Our Conservation Areas

We cover seven conservation areas in the heart of historic London as an advisory committee, comprising all of Camden's Central London area, with the exception of Hatton Garden. Many of our conservation areas are children of the Bloomsbury Conservation Area or are in some way related to it.

We are consulted with on all changes to our conservation areas, and report on planning breaches in the area, while also supporting residents in heritage-based objections to applications in their neighbourhood.

Bedford Square, Bloomsbury


One of the country's most significant conservation areas

The Bloomsbury Conservation Area was designated in 1968, just a year after conservation areas were created with the Civic Amenities Act 1967. It is often referred to as an internationally significant example of town planning, with its garden squares, Georgian terraces, and grand buildings being world-famous.

Despite being a heritage asset of international importance, the Bloomsbury Conservation Area is under immense threat from irreperable harm due to overdevelopment, and is one of our most at-risk conservation areas.

  • Designated: 1968
  • Significance: Exceptional
  • Threat Level: High
Shop signs on Google Street

Charlotte Street

A dynamic and densely packed conservation area in the heart of Fitzrovia

The Charlotte Street Conservation Area makes Fitzrovia what it's famous for. Packed with Georgian terraces with varied independent businesses trading on the ground floors, it is an interesting place to be and to live. It unfortunately has suffered in recent years from a lack of investment in the public realm.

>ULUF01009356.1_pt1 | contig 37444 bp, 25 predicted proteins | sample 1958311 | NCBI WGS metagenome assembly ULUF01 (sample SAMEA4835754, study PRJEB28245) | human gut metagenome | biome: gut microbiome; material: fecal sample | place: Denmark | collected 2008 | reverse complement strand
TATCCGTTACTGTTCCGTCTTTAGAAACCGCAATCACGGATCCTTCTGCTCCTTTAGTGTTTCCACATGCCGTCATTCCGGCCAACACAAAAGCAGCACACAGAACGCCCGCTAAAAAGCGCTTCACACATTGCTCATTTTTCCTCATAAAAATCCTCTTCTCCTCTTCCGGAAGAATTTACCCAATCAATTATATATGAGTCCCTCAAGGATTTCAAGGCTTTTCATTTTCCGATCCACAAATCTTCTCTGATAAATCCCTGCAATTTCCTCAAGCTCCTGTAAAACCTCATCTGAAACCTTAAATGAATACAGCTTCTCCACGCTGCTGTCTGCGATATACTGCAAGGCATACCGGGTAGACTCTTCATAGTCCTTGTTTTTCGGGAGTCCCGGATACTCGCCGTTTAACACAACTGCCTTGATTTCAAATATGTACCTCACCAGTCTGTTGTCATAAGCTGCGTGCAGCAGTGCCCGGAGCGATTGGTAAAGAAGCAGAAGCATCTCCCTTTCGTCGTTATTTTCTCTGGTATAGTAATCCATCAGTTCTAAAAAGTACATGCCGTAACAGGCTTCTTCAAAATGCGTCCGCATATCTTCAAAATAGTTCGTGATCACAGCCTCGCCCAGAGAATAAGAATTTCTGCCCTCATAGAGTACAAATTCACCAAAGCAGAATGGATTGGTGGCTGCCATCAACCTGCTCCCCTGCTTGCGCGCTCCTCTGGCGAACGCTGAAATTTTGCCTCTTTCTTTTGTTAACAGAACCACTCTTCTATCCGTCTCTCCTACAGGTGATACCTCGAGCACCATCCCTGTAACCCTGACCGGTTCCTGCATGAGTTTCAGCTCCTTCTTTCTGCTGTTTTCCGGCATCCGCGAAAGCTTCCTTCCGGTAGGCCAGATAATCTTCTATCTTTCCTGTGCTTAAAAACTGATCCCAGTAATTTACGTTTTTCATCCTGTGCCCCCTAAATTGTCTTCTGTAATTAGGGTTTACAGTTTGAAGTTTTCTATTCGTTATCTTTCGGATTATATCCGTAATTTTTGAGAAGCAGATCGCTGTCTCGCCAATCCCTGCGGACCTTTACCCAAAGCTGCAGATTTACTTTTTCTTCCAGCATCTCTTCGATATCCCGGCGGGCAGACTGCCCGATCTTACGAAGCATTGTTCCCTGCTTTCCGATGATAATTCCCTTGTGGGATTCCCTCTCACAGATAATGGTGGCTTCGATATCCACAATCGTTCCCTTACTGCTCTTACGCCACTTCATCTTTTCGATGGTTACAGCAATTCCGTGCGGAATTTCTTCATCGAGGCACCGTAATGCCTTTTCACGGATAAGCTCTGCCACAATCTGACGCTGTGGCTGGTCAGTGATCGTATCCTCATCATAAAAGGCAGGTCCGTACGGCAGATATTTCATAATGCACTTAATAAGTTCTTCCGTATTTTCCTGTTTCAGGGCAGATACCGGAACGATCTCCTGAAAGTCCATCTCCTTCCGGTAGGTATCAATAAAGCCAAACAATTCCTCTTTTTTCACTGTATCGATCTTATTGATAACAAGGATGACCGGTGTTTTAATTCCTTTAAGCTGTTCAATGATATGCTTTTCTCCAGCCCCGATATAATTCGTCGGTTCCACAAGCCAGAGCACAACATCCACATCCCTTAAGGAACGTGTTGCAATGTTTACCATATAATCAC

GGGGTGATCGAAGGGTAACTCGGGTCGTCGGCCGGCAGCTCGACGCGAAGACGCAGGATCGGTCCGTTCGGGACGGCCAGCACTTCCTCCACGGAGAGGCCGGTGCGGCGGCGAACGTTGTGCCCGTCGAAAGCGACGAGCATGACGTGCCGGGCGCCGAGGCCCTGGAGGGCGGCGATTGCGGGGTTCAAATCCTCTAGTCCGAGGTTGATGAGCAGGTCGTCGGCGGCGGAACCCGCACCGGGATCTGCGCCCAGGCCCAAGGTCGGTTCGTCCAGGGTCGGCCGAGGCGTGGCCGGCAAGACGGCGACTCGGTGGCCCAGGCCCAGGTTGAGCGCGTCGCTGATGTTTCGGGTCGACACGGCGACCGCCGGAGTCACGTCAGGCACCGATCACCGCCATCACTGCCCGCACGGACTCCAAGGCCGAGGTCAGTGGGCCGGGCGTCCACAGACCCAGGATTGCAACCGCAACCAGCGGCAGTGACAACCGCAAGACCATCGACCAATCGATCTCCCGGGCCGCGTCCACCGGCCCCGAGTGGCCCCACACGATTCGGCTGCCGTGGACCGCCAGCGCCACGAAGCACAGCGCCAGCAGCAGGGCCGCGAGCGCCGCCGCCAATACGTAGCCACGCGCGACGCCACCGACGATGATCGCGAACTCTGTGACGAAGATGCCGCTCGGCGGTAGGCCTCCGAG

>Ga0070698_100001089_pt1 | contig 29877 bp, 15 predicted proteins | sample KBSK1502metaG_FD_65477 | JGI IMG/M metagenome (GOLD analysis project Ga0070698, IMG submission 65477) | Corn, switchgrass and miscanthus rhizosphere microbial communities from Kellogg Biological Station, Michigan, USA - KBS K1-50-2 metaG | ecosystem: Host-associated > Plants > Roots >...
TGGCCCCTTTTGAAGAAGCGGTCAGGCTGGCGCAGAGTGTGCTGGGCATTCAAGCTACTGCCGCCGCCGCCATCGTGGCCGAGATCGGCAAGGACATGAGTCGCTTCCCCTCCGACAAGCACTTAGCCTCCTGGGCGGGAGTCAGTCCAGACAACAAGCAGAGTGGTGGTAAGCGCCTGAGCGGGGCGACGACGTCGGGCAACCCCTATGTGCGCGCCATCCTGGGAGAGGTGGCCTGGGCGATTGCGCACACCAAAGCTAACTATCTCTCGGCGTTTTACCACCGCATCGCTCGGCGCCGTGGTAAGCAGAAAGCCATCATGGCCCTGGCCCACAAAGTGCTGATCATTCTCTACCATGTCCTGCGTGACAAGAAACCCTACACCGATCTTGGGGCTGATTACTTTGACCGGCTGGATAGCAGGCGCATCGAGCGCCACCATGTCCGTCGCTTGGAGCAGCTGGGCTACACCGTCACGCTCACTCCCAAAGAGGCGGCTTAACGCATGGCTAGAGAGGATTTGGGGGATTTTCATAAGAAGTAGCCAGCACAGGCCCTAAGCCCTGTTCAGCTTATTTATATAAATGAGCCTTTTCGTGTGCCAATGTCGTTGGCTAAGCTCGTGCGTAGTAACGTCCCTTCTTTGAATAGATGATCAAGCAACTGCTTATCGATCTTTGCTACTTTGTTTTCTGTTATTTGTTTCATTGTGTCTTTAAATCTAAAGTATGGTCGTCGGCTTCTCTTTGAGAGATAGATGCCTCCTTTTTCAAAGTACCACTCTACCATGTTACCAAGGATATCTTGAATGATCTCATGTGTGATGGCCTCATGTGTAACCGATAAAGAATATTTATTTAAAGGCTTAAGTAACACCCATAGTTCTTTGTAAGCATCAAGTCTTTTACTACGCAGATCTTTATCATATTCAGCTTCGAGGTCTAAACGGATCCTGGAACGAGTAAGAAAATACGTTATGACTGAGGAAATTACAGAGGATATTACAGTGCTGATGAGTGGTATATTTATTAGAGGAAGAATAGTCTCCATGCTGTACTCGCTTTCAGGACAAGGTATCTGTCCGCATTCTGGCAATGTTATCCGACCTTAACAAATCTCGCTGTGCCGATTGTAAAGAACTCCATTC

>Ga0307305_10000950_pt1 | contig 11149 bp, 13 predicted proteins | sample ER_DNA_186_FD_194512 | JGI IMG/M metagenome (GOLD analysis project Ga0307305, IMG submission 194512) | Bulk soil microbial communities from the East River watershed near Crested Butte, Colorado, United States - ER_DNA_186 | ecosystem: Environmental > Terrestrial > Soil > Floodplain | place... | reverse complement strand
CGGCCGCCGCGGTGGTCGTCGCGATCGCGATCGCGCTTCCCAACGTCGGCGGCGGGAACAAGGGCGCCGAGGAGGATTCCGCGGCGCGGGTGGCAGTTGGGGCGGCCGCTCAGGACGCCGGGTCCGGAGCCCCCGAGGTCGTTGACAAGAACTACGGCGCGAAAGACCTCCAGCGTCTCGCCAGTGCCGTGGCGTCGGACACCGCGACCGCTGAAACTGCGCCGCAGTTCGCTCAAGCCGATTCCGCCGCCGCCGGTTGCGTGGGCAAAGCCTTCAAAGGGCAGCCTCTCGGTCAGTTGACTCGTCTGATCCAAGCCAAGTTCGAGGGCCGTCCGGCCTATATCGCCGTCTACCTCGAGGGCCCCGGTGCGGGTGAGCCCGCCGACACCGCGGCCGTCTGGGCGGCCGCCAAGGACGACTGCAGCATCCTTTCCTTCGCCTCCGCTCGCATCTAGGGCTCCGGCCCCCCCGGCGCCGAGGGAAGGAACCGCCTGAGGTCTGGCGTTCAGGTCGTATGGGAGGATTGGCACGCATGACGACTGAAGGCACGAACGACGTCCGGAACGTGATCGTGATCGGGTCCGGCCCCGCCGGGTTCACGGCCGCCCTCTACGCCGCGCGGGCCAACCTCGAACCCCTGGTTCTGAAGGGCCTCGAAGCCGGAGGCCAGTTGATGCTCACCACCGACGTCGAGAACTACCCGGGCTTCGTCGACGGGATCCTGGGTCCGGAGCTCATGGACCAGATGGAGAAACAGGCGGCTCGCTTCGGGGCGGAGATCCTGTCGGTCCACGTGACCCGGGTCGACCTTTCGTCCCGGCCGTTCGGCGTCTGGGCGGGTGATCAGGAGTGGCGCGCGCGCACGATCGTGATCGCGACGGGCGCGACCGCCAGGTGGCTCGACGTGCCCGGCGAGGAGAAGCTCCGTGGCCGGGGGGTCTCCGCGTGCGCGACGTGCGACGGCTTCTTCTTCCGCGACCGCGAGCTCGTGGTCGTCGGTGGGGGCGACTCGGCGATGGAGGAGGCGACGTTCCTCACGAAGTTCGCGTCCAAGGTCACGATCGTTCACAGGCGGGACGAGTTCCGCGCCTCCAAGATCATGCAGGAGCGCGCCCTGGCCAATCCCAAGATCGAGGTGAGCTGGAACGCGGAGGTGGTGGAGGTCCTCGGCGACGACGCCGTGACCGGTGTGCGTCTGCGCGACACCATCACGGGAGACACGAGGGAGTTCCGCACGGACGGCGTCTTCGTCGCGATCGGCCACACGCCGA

• Designated: 1972
  • Significance: High
  • Threat Level: Medium
Denmark Street, London

Denmark Street

Seven centuries of historic London

The Denmark Street Conservation Area is home to London's only street with Stuart terraces on both sides. Its winding alleys and streets are an important remnant of medieval London. Thanks to Crossrail and subsequent overdevelopment, it has suffered an immense decline in the quality of the urban fabric, and is our most at-risk conservation area.

  • Designated: 1984
  • Significance: Medium
  • Threat Level: High
Fitzroy Square

Fitzroy Square

A stately Georgian square in Fitzrovia

The Fitzroy Square Conservation Area is home to a marvellous Georgian square designed by the renowned Adam Brothers. It retains some of the most consistent and well-preserved Georgian streets to be found in Central London.

  • Designated: 1968
  • Significance: High
  • Threat Level: Low
Hanway Place, London

Hanway Street

A curious backwater

The Hanway Street Conservation Area is possibly London's smallest conservation area, comprising just two streets. Its curious winding street-pattern is an important remnant of London's pre-Georgian development.

  • Designated: 1989
  • Significance: Low
  • Threat Level: High
Kingsway, London


Edwardian commercial magnificence

The Kingsway represents one of the most ambitious commercial building projects in London's history. It retains its Edwardian character remarkably well, although is blighted by traffic and has suffered from poor investment in the public realm.

  • Designated: 1981
  • Significance: High
  • Threat Level: Low
The Seven Dials Pillar

Seven Dials

An icon of heritage-led regeneration

The Seven Dials Conservation Area is an exemplar of heritage-led regeneration. After being threatened with demolition in the late sixties, the Seven Dials Trust saved the area and restored it to its former glory, and continue to curate and care for the area

  • Designated: 1974
  • Significance: High
  • Threat Level: Low

Residents -

Contact us if you think we should be making an objection to an application in your neighbourhood. You can also learn about our conservation areas, and how you can help us in safeguarding their heritage.

Businesses -

Putting in an application for a change of use or a new shopfront? Use our resources to learn about what is and is not acceptable, and how you can enhance our conservation areas.

Developers -

Get in touch at an early stage of proposals to receive feedback from the advisory committee. We can also attend meetings and conduct site visits. You can use our resources to learn about our conservation areas, and how to enhance them.